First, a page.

When you spik inglis oll rong

Many of us speak English with a forked tongue. Say that in a nice way.



By Bikram Vohra (Between the Lines)

Published: Wed 4 Sep 2019, 10:03 PM

Last updated: Thu 5 Sep 2019, 12:09 AM

It all began on an aircraft when the captain's disembodied voice came across the system saying, this is your captain speaking. Was the word 'speaking' redundant in that unless he was engaged in doing the samba or the full Monty he was speaking. Surely, this is your captain should have been enough.
Later after the flight as we rolled to the gate the stewardess said, please remain in your seats until the plane comes to a complete halt. As opposed to what.half a halt?!
That day I decided to make a collection of 'say what's' or stuff we say without realising that is so completely wrong.
Many of us speak English with a forked tongue. Say that in a nice way. Like we mess about with the language, mangling it like laundry without realising we are doing that. Yesterday I heard a high-profile executive say he has to 'cope up' with the situation, whatever the situation was. You don't cope up, down or sideways.
You simply cope. Pretty much like half the emails you get thanking you for reverting back. With due respect, friend, you cannot revert forward so the 'back' is redundant.
If you go to the shops they tell you to avail now of the sale. Great, go ahead, but you cannot avail later so the 'now' is pointless.
And for those who want to do things early don't 'prepone' them, that word is not the opposite of postpone. Understandably, since its use is so prevalent some dictionaries, including the Oxford Advanced Learner's Dictionaries, have given it the okay and classified it under Indian English terms that are used informally.
Occasionally, when I am listening to the FM channels and the RJs are talking at full speed and mixing up their 'v's and 'w's the three errors they make frequently are 'true fact', 'very unique' and 'each and everyone.' All are delightfully wrong but no one seems to think it necessary to correct themselves. And you are never wery wery velcome.
A friend of mine who sees himself as an exponent of English told me he was fortunate to find an empty space for his car in the parking lot. Just to rib him I said, if it wasn't empty, it wouldn't be a space, right, so you can't find a filled space if you see space as a physical position rather than an empty emptiness. He wouldn't buy it and we could not have a 'consensus of opinion' which is so unnecessary but we all say it. And that is not a 'new innovation', because if it was old it would not be an innovation.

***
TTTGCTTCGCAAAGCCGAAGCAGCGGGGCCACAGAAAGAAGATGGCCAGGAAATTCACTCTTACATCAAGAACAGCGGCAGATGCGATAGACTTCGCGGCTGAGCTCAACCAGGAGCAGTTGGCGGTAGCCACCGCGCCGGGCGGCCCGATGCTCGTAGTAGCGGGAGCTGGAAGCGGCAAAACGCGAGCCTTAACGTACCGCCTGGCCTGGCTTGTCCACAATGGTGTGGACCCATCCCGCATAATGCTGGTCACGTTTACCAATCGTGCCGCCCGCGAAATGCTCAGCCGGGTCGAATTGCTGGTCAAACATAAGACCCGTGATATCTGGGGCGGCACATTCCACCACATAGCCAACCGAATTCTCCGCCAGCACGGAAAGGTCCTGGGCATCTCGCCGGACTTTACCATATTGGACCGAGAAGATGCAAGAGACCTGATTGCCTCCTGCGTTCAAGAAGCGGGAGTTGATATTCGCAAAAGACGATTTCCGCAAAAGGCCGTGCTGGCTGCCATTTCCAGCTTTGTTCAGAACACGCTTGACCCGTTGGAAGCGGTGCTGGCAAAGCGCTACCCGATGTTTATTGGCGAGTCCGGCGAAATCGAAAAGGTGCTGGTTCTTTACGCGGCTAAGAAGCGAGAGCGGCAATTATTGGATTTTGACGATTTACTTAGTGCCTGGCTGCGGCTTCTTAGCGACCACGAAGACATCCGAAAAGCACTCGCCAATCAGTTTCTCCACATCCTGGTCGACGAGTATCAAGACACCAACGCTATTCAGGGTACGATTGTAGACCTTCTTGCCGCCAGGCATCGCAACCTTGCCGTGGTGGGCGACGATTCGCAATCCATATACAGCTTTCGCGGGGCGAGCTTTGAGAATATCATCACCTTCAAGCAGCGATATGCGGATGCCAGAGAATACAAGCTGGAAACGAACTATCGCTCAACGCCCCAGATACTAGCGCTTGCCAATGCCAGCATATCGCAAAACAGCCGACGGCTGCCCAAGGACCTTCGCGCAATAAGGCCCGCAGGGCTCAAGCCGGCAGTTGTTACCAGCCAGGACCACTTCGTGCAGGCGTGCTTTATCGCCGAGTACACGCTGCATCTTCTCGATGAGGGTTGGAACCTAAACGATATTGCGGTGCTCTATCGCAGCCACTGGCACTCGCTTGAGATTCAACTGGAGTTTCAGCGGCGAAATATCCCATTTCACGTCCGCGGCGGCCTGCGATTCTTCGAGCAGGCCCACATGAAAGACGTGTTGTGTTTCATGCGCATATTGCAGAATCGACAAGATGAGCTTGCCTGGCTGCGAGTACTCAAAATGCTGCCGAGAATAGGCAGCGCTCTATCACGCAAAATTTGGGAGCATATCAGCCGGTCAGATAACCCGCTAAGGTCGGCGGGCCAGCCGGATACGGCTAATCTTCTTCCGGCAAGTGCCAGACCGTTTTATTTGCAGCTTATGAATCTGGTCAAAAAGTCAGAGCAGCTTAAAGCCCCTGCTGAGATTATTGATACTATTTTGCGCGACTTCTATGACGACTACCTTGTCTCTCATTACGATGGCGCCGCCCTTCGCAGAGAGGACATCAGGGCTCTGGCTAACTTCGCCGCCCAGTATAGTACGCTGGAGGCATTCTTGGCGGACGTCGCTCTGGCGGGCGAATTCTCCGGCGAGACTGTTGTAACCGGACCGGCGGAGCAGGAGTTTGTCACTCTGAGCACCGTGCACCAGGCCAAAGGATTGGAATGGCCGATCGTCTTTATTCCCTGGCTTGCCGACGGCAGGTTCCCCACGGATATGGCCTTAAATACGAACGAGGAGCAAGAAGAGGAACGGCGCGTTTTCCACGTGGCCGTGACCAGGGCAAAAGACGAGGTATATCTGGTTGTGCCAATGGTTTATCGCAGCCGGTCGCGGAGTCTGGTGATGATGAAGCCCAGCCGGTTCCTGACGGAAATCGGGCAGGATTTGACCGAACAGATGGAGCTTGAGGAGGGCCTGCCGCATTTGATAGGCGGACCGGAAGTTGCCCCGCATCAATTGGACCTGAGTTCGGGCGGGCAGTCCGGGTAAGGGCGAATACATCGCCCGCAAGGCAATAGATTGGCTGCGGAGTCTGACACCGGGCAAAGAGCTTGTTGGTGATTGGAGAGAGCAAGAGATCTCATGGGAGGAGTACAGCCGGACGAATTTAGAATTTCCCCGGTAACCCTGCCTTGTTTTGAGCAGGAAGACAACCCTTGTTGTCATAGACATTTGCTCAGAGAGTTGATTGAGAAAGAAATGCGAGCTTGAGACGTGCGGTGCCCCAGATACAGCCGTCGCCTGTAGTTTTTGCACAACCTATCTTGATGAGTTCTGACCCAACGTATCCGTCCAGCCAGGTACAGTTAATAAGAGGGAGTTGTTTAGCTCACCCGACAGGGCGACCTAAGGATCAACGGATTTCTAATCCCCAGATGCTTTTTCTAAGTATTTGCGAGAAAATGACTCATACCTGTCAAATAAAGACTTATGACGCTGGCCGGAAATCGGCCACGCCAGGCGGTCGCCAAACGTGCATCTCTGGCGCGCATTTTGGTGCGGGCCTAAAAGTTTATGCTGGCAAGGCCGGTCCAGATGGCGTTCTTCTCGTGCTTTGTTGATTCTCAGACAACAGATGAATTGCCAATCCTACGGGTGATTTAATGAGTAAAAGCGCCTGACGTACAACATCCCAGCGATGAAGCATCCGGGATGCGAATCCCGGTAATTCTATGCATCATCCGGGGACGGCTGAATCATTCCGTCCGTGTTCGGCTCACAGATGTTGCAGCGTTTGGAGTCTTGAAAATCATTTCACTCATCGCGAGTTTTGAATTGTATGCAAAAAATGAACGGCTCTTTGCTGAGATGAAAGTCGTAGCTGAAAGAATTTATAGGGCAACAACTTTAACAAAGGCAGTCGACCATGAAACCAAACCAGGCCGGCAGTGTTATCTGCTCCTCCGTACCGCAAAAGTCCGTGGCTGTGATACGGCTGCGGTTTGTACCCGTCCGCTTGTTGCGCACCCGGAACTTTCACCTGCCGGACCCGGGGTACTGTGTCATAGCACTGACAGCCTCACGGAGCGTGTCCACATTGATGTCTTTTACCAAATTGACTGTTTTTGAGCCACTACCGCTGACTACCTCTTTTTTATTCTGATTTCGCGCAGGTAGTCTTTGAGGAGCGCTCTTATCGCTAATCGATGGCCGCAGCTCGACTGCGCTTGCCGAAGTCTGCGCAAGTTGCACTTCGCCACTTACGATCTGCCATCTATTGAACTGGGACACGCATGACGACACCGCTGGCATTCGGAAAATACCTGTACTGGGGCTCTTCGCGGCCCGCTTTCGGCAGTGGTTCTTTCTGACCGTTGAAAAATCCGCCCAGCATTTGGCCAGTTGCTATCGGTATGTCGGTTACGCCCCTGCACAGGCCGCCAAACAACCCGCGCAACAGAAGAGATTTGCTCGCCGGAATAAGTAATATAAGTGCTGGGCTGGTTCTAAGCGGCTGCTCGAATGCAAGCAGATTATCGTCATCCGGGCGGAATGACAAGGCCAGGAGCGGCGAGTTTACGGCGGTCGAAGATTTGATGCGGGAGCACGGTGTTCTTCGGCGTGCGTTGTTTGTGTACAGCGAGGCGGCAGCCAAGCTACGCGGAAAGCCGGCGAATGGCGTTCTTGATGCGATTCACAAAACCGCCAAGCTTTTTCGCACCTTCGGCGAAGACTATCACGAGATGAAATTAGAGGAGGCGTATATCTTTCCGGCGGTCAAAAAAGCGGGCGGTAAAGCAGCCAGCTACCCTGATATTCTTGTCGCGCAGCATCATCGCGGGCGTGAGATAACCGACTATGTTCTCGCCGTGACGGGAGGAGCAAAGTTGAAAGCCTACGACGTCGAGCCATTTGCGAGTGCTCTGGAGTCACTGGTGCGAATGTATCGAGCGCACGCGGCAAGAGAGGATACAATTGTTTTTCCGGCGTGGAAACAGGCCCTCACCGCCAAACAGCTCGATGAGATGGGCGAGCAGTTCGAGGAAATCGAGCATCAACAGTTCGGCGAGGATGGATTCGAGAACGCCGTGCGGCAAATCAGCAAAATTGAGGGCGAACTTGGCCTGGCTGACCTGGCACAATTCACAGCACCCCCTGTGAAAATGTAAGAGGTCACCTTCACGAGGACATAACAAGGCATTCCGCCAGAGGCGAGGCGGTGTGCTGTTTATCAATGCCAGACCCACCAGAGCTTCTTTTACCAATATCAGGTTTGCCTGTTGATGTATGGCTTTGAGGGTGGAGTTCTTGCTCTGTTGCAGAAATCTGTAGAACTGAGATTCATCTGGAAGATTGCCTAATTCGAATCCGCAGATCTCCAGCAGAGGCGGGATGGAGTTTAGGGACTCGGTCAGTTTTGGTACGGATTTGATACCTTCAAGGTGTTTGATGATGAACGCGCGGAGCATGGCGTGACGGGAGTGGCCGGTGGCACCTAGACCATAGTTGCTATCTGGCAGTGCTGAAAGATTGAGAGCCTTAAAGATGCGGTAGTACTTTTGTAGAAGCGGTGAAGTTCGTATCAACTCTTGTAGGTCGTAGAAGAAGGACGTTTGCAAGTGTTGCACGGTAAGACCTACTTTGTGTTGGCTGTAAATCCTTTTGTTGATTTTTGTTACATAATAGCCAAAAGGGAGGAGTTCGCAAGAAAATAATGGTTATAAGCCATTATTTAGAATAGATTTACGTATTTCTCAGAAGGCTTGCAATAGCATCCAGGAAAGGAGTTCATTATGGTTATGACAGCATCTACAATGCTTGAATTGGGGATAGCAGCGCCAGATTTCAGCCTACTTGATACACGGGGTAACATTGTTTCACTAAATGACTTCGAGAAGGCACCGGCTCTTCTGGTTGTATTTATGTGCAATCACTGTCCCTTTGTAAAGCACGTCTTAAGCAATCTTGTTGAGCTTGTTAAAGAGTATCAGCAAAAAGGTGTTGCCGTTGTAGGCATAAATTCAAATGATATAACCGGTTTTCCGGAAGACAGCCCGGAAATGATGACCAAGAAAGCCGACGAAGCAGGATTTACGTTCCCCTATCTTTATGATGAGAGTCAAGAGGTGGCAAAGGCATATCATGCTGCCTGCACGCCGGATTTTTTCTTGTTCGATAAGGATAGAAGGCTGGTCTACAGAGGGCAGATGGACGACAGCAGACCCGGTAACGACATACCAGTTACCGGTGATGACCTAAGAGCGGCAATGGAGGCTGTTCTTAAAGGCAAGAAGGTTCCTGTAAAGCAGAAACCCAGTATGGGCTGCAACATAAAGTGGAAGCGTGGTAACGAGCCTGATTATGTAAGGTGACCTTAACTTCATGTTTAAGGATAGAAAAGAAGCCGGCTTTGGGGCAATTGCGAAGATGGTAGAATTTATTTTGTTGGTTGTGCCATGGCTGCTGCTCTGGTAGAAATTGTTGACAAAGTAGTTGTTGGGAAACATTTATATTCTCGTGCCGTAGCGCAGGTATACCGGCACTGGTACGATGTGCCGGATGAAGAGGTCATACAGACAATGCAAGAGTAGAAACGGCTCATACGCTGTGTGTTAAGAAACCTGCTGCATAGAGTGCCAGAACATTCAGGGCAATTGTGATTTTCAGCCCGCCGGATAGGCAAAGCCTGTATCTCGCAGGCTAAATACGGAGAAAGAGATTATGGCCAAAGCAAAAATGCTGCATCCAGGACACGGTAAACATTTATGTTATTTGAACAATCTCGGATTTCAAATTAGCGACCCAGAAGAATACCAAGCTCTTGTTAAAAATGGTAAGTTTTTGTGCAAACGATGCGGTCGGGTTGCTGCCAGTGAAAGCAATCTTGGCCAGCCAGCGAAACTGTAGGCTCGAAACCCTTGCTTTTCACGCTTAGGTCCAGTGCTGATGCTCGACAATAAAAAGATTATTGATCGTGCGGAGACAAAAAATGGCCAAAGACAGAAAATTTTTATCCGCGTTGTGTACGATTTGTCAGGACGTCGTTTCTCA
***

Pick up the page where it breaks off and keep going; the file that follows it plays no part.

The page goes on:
Pick up the newspaper and it says 'armed gunman' attacks couple. Fine but what would an unarmed gunman look like, what would he be carrying and still be called a gunman?
And 'pass out' means to faint not finish your studies with or without distinction.
Though I do express the hope that you are never in 'close proximity' to him as opposed to distant proximity which would make it an oxymoron. Perhaps the 'most worst' lot are those who insist on saying, "I am going to ascend up the elevator." You can't ascend down, can you?
I have even heard people say, see you at 12noon. Or the show is tonight at 10pm. Noon means 12 o'clock in the middle of the day, and tonight at 10 is self-explanatory, why pm?
I don't know what you'll think is the 'end result' of this little essay but you can drop the end and I'll still be 'unexpectedly surprise' if you 'join together' in enjoying it. By the way this article was not pre-recorded. That one really gets me.
Though Live recording is a step ahead of it all.
Now wonder you 'clench your fist.' Dude, if it is a fist it is already clenched.
Except then it would already be clenched.get it.
- bikram@khaleejtimes.com


More news from OPINION